Edward Sharpe and the Magnetic Zeros are leading a 21st century hippie revolution with sprawling, jangly folk-rock.
The 10-or-more-person collective formed in 2007, with some vague back story featuring front man Alex Ebert taking on the alter ego of Sharpe, a musical savior preaching peace and love. With ambitions that don't seem much different than a cult leader's, this is a band on a mission to take over the world and reshape it, mostly as a place, in Ebert's words from this record's second song, that's "high on love."
The band seems to want to be all of 1967 at once — the Beatles, Motown, Hair and an endlessly dawning Summer of Love — but for all the ambition wrapped up in the band's worldview and this musically overloaded third album, what Edward Sharpe and the Magnetic Zeros too often lacks are the sort of melodies and sentiments that united in gorgeous simplicity on the instantly captivating breakthrough hit "Home."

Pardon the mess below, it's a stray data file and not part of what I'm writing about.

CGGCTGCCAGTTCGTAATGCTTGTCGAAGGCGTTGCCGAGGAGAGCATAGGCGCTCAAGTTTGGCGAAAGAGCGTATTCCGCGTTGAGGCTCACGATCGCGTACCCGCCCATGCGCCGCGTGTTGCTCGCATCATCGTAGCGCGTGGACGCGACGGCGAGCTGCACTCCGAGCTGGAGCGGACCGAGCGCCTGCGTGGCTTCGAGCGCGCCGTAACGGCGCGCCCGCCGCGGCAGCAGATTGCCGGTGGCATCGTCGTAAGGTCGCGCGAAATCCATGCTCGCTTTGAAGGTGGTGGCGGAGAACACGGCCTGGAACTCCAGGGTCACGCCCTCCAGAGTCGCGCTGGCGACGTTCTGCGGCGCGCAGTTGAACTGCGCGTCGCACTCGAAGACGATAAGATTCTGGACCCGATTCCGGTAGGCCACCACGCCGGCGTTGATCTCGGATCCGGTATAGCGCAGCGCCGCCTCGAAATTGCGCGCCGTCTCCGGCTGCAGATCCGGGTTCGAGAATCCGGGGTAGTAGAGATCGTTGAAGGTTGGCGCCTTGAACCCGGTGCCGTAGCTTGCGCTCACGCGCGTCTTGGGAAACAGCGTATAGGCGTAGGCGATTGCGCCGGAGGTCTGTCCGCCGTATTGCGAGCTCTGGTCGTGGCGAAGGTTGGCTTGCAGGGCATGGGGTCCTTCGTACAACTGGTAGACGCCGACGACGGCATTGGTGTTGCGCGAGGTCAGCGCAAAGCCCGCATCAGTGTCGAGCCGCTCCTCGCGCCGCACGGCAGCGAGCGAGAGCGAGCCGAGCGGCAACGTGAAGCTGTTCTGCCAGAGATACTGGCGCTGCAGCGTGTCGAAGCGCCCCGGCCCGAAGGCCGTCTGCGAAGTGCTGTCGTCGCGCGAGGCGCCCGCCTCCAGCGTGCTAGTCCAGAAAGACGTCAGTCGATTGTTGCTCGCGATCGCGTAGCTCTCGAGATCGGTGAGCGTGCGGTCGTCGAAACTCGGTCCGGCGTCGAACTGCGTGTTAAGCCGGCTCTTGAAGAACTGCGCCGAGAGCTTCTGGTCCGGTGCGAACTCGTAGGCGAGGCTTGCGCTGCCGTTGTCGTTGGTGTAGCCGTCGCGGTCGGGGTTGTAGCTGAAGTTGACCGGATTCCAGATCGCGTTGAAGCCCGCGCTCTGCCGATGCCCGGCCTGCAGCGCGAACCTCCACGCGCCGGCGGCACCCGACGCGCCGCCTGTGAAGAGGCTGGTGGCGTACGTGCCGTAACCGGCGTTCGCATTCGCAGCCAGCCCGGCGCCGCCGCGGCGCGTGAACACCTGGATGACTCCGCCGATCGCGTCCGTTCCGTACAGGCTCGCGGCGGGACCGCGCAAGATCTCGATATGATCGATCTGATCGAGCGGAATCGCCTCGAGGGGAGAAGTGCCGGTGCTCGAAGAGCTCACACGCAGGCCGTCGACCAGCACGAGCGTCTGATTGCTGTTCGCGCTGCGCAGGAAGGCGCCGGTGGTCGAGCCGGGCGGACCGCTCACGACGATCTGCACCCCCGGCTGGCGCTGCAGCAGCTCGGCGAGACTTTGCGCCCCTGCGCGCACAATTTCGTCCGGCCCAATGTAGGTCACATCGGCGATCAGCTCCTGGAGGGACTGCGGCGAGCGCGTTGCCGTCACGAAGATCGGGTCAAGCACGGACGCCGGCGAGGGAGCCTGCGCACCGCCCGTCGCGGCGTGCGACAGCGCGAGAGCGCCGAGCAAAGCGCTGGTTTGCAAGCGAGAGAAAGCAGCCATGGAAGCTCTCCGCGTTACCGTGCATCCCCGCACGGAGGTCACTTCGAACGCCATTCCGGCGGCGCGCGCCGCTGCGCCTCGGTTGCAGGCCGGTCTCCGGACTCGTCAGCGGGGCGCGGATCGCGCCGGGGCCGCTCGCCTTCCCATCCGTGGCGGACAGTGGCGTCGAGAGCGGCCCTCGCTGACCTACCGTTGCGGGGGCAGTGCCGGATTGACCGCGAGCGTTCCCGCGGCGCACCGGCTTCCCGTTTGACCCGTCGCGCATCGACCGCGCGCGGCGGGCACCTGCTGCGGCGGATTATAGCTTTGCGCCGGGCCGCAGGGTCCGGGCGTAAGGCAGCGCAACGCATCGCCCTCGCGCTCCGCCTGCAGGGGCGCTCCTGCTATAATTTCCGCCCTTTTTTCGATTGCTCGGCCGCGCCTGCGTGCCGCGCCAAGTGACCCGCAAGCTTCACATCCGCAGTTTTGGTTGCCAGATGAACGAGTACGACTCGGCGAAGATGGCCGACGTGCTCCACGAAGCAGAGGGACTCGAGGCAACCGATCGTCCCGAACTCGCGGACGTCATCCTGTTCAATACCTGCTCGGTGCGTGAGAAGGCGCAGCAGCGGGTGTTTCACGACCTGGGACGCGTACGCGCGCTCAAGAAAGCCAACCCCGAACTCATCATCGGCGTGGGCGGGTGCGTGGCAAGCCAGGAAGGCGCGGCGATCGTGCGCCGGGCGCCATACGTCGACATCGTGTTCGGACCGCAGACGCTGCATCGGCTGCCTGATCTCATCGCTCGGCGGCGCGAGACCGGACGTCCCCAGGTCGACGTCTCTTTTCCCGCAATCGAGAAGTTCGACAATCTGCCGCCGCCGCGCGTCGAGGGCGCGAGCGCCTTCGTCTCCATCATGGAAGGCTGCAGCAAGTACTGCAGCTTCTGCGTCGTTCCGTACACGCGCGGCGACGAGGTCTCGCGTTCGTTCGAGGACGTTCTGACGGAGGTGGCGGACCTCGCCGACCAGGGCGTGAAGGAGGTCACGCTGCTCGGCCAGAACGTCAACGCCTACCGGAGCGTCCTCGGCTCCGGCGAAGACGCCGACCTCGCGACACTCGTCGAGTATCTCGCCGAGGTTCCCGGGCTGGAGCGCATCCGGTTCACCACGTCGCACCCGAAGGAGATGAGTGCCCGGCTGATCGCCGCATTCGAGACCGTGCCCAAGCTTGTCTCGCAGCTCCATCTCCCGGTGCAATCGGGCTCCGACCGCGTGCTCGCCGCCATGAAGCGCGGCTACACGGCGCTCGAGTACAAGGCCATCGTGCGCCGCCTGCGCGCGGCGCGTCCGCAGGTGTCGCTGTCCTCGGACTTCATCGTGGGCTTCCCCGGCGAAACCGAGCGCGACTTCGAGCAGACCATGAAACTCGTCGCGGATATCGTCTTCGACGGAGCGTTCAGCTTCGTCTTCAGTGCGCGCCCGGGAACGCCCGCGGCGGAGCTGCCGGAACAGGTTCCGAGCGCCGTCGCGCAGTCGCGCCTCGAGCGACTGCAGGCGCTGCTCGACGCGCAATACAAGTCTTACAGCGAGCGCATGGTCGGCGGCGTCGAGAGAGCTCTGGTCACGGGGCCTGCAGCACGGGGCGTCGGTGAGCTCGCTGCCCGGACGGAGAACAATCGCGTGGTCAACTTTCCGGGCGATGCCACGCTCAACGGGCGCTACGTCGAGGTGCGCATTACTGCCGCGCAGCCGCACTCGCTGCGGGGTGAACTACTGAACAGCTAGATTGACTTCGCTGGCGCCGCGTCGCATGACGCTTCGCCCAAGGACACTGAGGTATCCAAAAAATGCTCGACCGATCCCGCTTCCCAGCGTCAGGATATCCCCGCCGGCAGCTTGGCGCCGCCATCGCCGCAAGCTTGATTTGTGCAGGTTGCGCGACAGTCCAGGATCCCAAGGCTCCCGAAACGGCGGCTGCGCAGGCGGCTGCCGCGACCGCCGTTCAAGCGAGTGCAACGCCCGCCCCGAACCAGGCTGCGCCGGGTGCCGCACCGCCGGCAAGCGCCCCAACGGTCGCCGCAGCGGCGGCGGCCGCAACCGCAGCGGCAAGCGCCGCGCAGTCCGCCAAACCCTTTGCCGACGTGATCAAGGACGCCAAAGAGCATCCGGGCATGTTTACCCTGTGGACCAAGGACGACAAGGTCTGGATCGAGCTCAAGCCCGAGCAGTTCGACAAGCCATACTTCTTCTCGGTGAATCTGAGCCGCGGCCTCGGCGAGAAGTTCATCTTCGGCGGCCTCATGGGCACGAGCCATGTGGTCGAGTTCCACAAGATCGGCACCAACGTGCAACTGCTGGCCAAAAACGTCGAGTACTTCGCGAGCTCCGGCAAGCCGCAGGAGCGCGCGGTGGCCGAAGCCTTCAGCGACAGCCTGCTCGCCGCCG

The closest ESATMZ comes is on the closing song duo of "Remember to Remember," featuring the fetching Jade Castrinos on lead vocal, and "This Life," which begins as a gospel-tinged ballad before surging with the record's best deployment of Ebert's energy.
At its best, the album finds a cohesive way to draw forth some catchy and memorable songs. At its worst, the album is indulgent, overwrought and obnoxiously scattered. Generally though, the album is perhaps mostly like a hippie commune, a beat-of-its-own drum affair, ramshackle and disorganized, with oddly comforting moments along the way.